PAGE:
Labour leader Jeremy Corbyn and his senior advisers interfered in antisemitism complaints despite claiming the process was independent, according to a BBC documentary broadcast last night.
The documentary, “Is Labour Anti-Semitic?” included interviews former Labour Party officials from the Complaints and Disputes Department. Four of them broke a non-disclosure agreement (NDA) to tell the BBC that antisemitism has risen in the party, that the leader’s office was “angry and obstructive” on the issue, that the party’s general secretary “overruled” and downgraded their disciplinary decisions, and that Corbyn’s office ordered batches of antisemitism complaints to be brought to his Commons office for processing by his aides.
Mike Creighton, former Head of the Labour Party Disputes Team, told Seumas Milne that to deal with antisemitism the party should process top level cases more swiftly and robustly and that Corbyn should give a speech affirming Israel’s right to exist. Creighton said Milne’s response was to laugh. The Labour Party dispute the account as “false and malicious,” adding: “Jeremy Corbyn has repeatedly expressed his support for Israel’s right to exist and for a two-state solution … so there is no reason whatsoever to laugh at any such suggestion.”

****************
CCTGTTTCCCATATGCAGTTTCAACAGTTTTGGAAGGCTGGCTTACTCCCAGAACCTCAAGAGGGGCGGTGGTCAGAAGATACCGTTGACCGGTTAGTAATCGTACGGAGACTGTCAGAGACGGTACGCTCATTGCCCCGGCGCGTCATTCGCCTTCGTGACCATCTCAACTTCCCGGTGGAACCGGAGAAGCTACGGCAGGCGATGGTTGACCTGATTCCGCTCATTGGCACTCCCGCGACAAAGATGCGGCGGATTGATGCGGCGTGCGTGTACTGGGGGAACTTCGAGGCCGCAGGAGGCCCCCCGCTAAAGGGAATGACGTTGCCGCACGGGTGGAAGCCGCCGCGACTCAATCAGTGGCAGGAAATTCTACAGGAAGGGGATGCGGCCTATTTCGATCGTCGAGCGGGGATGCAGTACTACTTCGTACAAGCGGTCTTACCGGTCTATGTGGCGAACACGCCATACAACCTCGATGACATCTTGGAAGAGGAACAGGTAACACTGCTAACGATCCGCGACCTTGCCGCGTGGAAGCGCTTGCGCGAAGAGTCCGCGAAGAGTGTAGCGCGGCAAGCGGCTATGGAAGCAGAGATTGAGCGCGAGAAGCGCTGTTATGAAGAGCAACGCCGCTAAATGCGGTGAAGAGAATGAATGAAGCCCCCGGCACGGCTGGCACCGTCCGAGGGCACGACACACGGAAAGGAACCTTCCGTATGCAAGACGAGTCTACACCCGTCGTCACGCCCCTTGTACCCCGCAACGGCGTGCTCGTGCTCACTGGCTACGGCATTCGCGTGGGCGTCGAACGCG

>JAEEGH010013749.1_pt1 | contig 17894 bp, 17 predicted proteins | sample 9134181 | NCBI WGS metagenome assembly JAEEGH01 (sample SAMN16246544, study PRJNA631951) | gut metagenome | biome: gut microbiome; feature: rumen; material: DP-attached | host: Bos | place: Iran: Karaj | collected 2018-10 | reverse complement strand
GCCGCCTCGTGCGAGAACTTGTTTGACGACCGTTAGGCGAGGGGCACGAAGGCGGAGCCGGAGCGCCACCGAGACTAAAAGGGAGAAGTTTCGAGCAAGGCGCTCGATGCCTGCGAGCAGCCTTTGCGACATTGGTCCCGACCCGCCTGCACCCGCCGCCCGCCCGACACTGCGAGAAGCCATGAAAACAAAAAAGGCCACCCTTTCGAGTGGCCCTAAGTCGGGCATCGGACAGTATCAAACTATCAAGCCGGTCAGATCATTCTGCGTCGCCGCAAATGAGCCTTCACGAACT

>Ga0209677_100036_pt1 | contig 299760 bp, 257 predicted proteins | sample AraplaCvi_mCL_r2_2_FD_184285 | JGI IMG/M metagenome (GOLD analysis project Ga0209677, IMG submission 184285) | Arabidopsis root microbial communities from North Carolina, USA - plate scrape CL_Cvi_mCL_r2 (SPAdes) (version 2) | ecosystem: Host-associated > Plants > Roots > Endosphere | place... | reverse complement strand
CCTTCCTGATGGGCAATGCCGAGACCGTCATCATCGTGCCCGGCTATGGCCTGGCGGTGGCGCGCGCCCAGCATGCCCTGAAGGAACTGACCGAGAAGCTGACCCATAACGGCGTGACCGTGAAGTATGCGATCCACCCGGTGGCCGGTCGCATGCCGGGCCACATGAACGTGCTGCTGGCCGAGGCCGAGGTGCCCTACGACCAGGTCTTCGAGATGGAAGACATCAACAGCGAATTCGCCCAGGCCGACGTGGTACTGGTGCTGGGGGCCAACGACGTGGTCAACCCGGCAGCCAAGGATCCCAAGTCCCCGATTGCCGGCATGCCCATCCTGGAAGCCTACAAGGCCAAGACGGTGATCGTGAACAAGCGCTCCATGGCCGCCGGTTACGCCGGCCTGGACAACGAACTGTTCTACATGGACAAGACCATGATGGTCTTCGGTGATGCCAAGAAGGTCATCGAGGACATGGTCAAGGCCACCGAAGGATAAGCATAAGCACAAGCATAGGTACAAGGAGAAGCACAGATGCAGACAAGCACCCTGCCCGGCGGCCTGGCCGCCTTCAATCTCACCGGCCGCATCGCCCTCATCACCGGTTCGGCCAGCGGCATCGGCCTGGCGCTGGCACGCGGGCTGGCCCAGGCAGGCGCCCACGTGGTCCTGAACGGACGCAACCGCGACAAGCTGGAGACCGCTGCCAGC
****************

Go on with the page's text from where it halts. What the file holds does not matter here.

Refuting claims that criticising Israel or campaigning for the Palestinians is somehow being misinterpreted as antisemitism, Professor Alan Johnson, Editor of BICOM’s Fathom Journal, said on the programme: “It’s completely possible to criticise Israel within the Labour Party and not come near an antisemitism charge. You can say the occupation is wrong, you can say the settlements are wrong, you can say that the treatment of the Arab minority is discriminatory, but if you say that Israel is an inherently racist endeavour that should therefore be abolished, that is something different.”
Professor Johnson published a report in Fathom Journal in March 2019 called “Institutionally Antisemitic: Contemporary Left Antisemitism and the Crisis in the British Labour Party”.
The Labour Party described the BBC Panorama programme as: “Seriously inaccurate, politically one-sided polemic, which breached basic journalistic standards, invented quotes and edited emails to change their meaning.”